Encinitas to hold district elections in November

Encinitas to hold district elections in November

ENCINITAS — Encinitas will proceed with its first district-based City Council election in November, after a majority of the council voted against a plan to place the issue of district elections on the ballot in June.

The City Council voted 3-2 against Councilman Tony Kranz’s motion to have voters decide whether they wanted a four-district map with a citywide elected mayor, or a five-district map with a rotating mayor.

Kranz and Councilman Mark Muir voted for the proposal. Muir said that voters should have a chance to weigh in on what he said was the most important issue facing the community.

“I think the conversation has to do with what do we consider an important vote that needs to go to the public,” Muir said. “And for me, I can’t think of a more important issue than this that we take to the voters.”

Muir said that if the council is willing to take the issue of cannabis cultivation to the voters, district elections should be no different.

The divided council voted 3-2 on Nov. 15, 2017, to approve the transition to district elections, as well as the four-district map and sequence of the district elections.

Districts 3 and 4 — currently held by Muir and Councilman Joe Mosca, respectively, are up for election in November 2018, and Districts 1 and 2 — held by Kranz and Councilwoman Tasha Boerner Horvath — are up for election in 2020.

The council majority selected a map referred to as “Map. No. 16,” which was drawn anonymously by Councilwoman Tasha Boerner Horvath. The Coast News originally discovered in a public records request that Boerner Horvath authored the two final maps from which the council selected the final map.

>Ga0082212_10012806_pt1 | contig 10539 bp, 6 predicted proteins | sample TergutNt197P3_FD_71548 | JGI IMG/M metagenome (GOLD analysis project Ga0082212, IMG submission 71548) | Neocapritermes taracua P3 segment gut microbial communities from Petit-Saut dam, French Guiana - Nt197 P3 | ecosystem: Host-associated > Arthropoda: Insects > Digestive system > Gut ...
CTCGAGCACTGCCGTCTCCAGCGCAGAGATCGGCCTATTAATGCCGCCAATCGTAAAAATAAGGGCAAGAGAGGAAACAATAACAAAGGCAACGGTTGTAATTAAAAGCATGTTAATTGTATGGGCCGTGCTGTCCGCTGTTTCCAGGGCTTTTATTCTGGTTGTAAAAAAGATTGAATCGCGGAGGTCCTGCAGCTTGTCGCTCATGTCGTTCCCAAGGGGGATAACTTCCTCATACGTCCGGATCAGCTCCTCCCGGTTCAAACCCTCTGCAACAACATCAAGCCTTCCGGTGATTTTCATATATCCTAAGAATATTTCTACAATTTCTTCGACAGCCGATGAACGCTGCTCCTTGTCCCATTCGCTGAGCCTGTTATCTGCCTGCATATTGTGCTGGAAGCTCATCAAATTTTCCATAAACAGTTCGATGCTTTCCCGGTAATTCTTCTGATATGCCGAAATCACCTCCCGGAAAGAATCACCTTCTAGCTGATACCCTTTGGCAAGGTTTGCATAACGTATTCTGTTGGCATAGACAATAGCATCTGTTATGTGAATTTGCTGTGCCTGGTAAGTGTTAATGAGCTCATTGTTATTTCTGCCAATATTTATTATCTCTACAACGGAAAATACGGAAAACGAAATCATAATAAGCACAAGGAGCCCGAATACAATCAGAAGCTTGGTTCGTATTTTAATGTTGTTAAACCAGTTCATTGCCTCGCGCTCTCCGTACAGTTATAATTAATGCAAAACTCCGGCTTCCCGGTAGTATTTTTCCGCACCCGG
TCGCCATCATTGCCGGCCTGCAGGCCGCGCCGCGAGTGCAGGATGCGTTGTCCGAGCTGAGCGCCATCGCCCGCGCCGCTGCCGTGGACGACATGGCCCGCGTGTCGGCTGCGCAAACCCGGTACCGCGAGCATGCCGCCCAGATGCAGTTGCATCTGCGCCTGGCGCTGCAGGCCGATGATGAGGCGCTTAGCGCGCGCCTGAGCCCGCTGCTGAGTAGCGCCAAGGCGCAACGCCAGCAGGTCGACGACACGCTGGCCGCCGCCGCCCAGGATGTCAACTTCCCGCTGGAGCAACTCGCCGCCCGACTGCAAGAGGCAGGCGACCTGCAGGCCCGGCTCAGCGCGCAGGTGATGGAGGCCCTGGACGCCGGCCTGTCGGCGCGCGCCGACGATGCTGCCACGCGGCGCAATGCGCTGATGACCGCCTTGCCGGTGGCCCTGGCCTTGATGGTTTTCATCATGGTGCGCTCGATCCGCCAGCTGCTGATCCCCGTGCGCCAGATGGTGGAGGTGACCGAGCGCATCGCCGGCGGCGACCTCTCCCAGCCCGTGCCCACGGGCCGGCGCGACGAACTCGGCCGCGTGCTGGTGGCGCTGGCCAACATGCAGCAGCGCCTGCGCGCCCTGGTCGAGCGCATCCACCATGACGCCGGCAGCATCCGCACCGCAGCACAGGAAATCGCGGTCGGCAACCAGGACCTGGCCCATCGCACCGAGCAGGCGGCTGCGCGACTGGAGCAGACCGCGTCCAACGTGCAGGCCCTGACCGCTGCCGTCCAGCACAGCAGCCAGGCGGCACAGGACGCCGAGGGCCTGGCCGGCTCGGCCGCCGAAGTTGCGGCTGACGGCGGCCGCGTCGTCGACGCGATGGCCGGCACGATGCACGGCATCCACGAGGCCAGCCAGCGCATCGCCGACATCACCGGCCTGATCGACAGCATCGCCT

Muir and others have argued that the map appears politically gerrymandered to place Muir’s neighborhood, along Via Cantebria north of Encinitas Boulevard, in the same district as the community of Cardiff-by-the-Sea, and to weaken the voting power of New Encinitas, the largest of the city’s five communities.

Muir, however, asked city staff to bring back an item on a future council agenda to discuss a ballot measure that would ask the public if they would rather want five council districts rather than the approved four districts and a citywide-elected mayor.

“I am disappointed we are going to four,” Muir said in November. “What is happening is anticipated, with the conflict between the different communities and the fact that one is being completely eliminated.”

Encinitas is one of several cities and agencies that has switched its election system after receiving a legal threat from a Malibu-based law firm that alleges that the at-large voting system disenfranchises Latino voters.

San Marcos, Oceanside, Poway and Carlsbad have voted to switch to district elections. A former Poway mayor is suing the city and state in federal court to reverse the decision, arguing that the state law being used to prompt the switches violates the federal Voting Rights Act.

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